Paralysis of Analysis
Last week I talked about garbage-in, garbage-out with respect to data-based decision making. Another symptom I have seen in many organizations is what I call the paralysis of analysis. All that data is so interesting that it can be almost hypnotizing. I’ve had situations where I’ve done exhaustive analysis and provided reams of data only to be asked to go out and get more. I came to realize that no matter how much information I provided, there was never enough to reduce the risk or provide enlightenment to actually move forward in a bold way. What generally resulted were half-funded initiatives where the original goals were kept but with inadequate resources. On the other side is action. Why wait for every piece of data before trying different things to either optimize or grow an initiative? I had a recent personal experience that drove this home for me.
I’m an avid cyclist (actually, I’m avid about cycling, swimming, and general exercise). About 4 years ago I bought my first carbon fiber road bike to replace my venerable Lemond Zurich steel framed bike. I was sure that my performance would improve on this new bike as, not only was it outfitted well, but I had it professionally fitted. Over the four years I’ve never been really happy with my speed and hill-climbing on this bike. To be honest, I mostly blamed it on me getting older and just can’t expect the performance I used to have. Then last weekend midway thru my ride, I decided to raise my seat height by ¾ of an inch. The result was dramatic. On the way back were the two toughest hills of the ride. I reached the top well faster than I ever have and with much less fatigue than I would usually feel. Then I passed 3-4 riders who had passed me on the way out. I couldn’t believe that all this time I had put up with the status quo and by just making a minor adjustment I achieved fantastic results! How does this relate to organizations?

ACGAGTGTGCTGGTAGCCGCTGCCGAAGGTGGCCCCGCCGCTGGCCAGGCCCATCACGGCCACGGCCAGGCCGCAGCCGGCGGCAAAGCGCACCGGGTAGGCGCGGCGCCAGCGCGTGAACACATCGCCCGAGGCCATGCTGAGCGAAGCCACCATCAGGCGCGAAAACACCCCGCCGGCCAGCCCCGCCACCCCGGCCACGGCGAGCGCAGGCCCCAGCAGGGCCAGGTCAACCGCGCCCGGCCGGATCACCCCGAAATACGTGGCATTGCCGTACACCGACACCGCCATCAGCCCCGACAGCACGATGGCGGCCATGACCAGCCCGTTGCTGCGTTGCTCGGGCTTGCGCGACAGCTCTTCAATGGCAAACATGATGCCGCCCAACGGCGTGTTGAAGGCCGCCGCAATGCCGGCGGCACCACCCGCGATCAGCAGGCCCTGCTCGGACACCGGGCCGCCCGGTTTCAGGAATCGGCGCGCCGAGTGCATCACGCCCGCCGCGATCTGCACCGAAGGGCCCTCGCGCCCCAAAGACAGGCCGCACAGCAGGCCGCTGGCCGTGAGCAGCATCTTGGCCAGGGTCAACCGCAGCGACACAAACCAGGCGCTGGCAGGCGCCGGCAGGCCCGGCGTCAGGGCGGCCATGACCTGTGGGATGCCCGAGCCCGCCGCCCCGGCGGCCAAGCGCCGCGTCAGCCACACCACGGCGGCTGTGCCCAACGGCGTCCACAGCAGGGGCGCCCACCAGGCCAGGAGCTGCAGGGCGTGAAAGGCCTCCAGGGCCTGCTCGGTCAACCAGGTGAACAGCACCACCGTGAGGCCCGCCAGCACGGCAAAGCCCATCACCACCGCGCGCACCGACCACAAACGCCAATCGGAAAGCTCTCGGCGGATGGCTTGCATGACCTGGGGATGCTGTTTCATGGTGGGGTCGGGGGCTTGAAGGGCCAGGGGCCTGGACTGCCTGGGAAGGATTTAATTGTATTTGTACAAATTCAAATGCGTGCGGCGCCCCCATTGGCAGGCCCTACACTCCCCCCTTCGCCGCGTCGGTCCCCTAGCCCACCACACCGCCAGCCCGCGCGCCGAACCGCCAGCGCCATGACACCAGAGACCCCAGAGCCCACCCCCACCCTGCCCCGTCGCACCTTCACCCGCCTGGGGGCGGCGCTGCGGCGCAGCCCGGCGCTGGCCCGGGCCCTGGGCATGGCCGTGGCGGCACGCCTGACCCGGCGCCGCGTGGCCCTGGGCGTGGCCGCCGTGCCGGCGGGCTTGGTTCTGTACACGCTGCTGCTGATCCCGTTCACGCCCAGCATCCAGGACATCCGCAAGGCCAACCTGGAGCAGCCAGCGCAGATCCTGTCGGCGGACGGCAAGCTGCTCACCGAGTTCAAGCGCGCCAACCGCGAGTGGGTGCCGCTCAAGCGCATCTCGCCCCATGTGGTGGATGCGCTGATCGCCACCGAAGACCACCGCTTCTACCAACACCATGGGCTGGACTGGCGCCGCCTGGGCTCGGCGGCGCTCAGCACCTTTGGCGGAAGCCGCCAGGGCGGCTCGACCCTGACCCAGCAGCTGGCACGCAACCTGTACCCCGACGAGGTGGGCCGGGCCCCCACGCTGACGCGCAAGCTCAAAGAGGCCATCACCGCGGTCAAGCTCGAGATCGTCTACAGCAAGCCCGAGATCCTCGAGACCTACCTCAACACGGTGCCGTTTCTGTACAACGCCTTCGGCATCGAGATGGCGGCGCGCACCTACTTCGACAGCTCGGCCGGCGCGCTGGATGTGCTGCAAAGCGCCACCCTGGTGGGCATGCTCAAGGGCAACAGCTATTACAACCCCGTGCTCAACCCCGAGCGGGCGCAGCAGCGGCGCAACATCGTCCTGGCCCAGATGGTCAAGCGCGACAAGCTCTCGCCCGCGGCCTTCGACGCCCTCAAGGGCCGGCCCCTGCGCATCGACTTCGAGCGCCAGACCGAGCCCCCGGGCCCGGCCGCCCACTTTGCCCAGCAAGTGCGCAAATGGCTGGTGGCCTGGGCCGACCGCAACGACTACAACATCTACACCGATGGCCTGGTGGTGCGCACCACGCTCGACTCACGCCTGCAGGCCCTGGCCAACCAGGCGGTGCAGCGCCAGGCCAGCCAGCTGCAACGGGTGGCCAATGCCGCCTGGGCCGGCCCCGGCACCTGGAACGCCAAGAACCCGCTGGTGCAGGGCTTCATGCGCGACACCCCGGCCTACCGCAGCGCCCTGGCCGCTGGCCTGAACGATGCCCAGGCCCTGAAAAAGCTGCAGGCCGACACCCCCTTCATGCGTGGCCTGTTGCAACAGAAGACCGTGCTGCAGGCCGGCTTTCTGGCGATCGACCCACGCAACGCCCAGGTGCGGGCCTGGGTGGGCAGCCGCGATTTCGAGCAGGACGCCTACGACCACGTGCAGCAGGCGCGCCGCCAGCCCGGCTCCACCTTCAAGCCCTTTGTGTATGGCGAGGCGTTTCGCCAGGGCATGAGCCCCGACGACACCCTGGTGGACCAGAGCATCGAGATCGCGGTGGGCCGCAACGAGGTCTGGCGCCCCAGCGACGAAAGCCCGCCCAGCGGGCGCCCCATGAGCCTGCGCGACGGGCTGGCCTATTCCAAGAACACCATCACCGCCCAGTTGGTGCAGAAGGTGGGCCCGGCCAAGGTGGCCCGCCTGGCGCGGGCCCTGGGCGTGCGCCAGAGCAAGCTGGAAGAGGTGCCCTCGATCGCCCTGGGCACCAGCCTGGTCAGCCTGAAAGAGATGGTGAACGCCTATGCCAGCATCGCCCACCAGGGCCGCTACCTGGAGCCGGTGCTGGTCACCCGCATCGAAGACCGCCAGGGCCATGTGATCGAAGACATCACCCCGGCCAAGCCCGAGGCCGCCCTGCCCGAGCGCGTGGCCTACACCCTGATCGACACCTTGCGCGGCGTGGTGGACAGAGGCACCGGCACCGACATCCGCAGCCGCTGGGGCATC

Back to data. Data-centric decision making can be good if you are looking at the right data. However, sometimes it is more effective to make tweaks to an organization or process or business model and just see what happens. Experimentation can be a good thing and can deliver dramatic results. Another thing I have found is that people who are affected by change will have a tendency to overstate the negative effects of the change. Of course, for the leader, a major part of the job is to assess risk, and then to initiate action. I believe that there are many instances that data analysis is used to inhibit action rather than to spur change.
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